There is a great difference of views between Preterists and other Christians on the resurrection of believers. Both the timing and the nature of the event – and even what to call it – have been often and at times heatedly argued. But that issue is not the topic of this article. There are plenty of good defenses of Preterism to be found on the Internet.
What concerns me is the great divergence among Preterists on this topic. I confess I had not really appreciated this great difference until I started reading the debates between Ed Stevens and Don Preston, and examined much more carefully the relationship of 1 Cor. 15 with 2 Thessalonians 4 and 5.
The divergence of positions between these two sides within Preterism have to do more with the nature of the rapture of believers than with timing. And also whether even the term “rapture” is apt.
The core issue here is not so much, as Paul rhetorically asks, “How are the dead raised?” but “How were those still living at that time raptured?” That is the question. I used to believe the corporate body view, that the Parousia meant a spiritual change of address and position for saints from that time onward. But on the basis of 1 Thess. 4:13-17 I no longer believe that the resurrection was corporate. It was individual. The event of the the believing saints who had died and the living saints, both, had a change in their bodies and were raptured to be with the Lord.
An objection is often made that if the rapture really happened, Christians throughout the Empire suddenly disappearing, then surely someone would have seen it, would have written about it. But maybe Christ did indeed come like He hinted, “as a thief in the night”. Those who knew of the Christians, and did not see them the next day, might just assume that they had fled or they had been killed. This was, after all, during the intense Neronic Persecution. Christ Himself said that if those days had not been cut off, no flesh would have been saved.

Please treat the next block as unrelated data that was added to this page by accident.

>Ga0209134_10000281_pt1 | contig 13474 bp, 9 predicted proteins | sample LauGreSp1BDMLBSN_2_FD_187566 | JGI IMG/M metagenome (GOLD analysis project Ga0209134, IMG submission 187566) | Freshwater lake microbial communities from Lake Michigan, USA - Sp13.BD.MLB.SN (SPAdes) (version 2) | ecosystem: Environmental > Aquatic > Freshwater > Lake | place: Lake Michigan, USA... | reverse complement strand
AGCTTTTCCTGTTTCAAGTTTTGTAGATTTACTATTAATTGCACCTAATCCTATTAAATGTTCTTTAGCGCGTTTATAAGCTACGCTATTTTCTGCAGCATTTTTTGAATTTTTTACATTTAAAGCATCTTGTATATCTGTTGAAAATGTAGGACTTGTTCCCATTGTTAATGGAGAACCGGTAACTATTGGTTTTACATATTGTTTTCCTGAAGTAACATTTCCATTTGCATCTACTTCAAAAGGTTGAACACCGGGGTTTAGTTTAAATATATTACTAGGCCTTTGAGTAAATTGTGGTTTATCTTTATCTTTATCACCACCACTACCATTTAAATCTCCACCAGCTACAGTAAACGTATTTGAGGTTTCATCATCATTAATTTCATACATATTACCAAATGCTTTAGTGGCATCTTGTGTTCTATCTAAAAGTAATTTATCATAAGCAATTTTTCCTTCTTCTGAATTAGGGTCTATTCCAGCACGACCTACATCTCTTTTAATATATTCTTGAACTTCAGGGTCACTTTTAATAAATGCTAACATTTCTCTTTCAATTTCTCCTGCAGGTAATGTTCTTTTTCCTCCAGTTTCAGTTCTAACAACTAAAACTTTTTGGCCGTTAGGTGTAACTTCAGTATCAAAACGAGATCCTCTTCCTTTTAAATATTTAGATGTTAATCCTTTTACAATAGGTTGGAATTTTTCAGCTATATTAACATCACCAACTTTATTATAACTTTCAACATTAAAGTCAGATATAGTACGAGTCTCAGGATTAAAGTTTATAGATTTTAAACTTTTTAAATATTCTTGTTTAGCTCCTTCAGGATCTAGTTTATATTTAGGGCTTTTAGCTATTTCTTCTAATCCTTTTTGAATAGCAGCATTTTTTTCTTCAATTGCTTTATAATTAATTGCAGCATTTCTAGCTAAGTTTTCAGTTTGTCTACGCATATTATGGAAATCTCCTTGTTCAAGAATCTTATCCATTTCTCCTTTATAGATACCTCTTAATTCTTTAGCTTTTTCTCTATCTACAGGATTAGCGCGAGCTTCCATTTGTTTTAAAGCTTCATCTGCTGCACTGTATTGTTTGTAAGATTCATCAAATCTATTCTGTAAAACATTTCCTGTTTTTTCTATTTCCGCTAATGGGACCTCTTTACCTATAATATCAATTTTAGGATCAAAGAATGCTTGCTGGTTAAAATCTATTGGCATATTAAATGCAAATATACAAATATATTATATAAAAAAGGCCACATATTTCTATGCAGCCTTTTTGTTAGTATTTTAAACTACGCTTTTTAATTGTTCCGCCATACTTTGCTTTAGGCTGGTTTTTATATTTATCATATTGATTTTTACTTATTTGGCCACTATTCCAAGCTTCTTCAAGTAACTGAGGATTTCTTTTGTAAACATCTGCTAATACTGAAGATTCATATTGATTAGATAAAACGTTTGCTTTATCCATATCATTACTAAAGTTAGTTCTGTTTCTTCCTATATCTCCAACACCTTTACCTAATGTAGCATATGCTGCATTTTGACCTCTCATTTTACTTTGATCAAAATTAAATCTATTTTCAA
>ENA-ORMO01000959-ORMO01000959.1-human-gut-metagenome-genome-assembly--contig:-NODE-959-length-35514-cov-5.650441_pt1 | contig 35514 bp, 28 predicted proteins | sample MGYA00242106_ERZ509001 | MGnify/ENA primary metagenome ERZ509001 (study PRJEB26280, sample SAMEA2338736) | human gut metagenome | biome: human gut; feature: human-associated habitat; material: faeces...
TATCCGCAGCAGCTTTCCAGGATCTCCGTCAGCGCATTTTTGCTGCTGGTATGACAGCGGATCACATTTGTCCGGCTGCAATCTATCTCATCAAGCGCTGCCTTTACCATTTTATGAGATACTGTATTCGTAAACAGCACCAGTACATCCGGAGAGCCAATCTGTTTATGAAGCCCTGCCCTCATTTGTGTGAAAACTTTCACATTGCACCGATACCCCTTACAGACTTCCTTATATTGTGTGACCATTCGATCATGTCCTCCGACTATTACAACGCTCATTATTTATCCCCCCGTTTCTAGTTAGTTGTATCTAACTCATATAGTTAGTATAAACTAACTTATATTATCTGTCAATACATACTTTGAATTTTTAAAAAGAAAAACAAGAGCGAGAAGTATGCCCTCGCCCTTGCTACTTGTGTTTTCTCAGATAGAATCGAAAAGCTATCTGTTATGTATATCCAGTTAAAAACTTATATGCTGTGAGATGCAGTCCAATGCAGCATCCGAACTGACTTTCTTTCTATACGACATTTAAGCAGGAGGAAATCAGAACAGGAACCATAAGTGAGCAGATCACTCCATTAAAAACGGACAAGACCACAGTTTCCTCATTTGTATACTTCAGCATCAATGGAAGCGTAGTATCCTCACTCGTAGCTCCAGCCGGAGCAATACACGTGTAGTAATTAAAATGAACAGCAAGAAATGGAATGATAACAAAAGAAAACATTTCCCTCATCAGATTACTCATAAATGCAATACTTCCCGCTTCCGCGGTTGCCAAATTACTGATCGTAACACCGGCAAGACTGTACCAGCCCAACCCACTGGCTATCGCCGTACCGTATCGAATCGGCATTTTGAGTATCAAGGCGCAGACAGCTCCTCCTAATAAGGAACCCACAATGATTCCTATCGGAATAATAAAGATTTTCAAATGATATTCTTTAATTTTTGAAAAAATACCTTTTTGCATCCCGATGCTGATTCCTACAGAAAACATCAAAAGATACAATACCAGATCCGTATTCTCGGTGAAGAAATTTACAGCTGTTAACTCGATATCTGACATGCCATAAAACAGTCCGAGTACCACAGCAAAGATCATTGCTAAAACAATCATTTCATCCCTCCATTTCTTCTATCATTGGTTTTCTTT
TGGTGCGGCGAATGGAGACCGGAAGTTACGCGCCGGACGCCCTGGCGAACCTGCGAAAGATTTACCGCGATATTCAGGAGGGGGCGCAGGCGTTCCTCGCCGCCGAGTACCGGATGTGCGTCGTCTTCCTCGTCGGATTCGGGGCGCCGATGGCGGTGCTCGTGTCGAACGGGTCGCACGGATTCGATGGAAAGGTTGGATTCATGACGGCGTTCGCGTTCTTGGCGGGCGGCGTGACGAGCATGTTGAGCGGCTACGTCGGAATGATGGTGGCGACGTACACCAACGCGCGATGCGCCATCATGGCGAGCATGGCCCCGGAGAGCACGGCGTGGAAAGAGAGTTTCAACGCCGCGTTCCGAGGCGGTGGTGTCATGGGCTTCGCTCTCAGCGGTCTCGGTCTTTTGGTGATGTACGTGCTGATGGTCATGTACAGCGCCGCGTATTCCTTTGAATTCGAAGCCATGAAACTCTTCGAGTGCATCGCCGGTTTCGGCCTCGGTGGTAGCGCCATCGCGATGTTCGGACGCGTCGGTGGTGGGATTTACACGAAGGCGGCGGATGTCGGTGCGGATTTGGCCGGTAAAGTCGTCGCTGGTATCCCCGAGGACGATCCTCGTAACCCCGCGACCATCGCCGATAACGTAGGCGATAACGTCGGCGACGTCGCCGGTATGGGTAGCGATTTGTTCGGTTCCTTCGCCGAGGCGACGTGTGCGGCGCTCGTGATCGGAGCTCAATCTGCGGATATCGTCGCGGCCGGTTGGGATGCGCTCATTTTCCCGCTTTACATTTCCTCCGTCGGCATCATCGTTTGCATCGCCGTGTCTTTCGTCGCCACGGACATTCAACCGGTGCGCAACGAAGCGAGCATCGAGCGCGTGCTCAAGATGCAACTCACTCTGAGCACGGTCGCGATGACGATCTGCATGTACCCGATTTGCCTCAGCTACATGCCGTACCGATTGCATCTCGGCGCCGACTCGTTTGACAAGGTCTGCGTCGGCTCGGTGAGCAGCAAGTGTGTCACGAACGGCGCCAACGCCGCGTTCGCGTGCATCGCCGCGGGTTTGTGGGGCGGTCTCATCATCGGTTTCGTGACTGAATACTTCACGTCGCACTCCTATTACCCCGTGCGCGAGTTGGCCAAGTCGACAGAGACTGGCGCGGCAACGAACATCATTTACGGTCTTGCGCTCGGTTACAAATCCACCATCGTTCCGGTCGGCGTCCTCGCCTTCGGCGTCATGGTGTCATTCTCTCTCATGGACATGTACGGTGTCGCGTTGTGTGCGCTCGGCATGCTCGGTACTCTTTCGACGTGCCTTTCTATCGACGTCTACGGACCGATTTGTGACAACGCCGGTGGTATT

A corroborating witness to this possible timing of the rapture at night comes form Josephus. He relates:
Moreover, at that feast which we call Pentecost, as the priests were going by night into the inner [court of the temple,] as their custom was, to perform their sacred ministrations, they said that, in the first place, they felt a quaking, and heard a great noise, and after that they heard a sound as of a great multitude, saying, “Let us go hence.”
It could very well be that this was the very time of the rapture, both the living and the dead in Christ rising up to meet Him in the air.
The two events of 1 Thess. 4.16-17 (the sleeping saints rising up from Hades and the rapture of the living saints) merge into one glorious event (a meeting together with Jesus in the air). Now these questions come to mind: If the living saints – as all too many Preterists believe – still remain on the Earth post-70AD then …
1. How would their lives have changed?
2. How would they even KNOW of a change – if all of this was invisible?
3. And – if they DID know – why would they not have written about the great change that just happened? This would have been a tremendous evangelical Exhibit A.
But what we have instead is 30 – 40 years of silence from Christians. What we do have in this same period are gnostics filling in the void. What void? The earlier Christians had all been raptured away – just as Paul had written.
But could it be possible that this rapture was merely a change in spiritual standing, imperceptible to the ones experiencing it? Hardly. The saints at that time experienced a real event, the ones living rising up with the ones who had died. They rose up together to meet the Lord in the air. Just as Paul said they would.